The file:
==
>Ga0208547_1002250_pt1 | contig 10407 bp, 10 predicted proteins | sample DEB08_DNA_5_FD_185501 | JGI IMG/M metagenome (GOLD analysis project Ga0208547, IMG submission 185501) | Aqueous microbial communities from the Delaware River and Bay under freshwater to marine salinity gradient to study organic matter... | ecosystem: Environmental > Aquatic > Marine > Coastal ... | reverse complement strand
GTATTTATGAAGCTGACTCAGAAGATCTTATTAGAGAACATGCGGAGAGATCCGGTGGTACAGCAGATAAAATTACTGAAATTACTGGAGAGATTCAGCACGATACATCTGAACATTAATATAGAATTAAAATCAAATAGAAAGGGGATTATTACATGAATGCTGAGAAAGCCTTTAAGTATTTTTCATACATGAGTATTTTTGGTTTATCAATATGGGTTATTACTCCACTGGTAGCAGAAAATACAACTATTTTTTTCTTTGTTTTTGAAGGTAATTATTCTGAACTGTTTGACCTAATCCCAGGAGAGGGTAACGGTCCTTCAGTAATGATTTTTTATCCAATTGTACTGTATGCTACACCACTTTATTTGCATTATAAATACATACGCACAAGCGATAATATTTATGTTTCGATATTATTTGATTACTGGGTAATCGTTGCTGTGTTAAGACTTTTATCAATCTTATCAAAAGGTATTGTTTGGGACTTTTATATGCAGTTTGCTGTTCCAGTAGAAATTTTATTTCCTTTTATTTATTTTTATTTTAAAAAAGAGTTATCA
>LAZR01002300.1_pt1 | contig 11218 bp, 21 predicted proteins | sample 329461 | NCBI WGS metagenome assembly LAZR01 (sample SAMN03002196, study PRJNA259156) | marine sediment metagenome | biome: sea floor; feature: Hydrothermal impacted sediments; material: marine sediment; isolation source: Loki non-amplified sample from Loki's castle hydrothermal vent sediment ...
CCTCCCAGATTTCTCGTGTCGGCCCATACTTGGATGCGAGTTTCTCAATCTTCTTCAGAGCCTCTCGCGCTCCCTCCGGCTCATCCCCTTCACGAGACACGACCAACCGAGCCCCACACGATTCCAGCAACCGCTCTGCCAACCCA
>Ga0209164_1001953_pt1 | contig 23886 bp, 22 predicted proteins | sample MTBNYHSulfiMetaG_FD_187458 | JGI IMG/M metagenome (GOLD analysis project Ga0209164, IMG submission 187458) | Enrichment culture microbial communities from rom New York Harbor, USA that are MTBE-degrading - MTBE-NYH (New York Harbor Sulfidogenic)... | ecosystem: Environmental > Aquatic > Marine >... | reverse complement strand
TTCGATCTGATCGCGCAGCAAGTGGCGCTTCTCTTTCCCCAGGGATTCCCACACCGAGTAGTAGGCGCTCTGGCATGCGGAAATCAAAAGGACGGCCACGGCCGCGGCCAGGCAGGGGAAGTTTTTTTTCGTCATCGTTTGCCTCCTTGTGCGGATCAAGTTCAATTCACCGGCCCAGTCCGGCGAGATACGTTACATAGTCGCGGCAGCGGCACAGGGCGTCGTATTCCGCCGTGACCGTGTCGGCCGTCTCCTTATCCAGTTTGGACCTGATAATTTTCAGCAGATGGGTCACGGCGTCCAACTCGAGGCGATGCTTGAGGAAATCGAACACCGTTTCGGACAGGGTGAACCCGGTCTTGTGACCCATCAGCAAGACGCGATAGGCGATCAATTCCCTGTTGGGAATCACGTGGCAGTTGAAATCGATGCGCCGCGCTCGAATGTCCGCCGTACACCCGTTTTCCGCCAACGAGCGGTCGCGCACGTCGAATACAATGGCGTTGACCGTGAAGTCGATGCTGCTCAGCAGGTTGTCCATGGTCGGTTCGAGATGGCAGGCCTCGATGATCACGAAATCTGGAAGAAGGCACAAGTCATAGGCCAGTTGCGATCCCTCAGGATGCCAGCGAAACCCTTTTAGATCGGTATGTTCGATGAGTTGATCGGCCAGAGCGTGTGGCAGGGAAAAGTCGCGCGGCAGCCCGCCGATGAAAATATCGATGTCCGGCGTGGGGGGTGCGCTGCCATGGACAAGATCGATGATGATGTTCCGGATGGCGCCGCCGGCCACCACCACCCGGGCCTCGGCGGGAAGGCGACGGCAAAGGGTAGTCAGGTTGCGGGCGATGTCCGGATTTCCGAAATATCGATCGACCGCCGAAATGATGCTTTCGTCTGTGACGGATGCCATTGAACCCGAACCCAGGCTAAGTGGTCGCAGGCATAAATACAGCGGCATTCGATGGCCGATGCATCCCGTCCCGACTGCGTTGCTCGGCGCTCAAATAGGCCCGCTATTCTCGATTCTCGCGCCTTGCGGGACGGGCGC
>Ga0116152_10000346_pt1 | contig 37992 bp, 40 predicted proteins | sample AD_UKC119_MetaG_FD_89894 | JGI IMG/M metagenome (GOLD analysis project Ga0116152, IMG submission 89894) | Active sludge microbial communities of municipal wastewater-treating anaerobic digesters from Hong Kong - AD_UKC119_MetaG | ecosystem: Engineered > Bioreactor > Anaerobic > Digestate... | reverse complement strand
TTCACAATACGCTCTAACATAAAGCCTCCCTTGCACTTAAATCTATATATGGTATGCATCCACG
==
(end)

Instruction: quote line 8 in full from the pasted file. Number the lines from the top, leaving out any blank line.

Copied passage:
TTCACAATACGCTCTAACATAAAGCCTCCCTTGCACTTAAATCTATATATGGTATGCATCCACG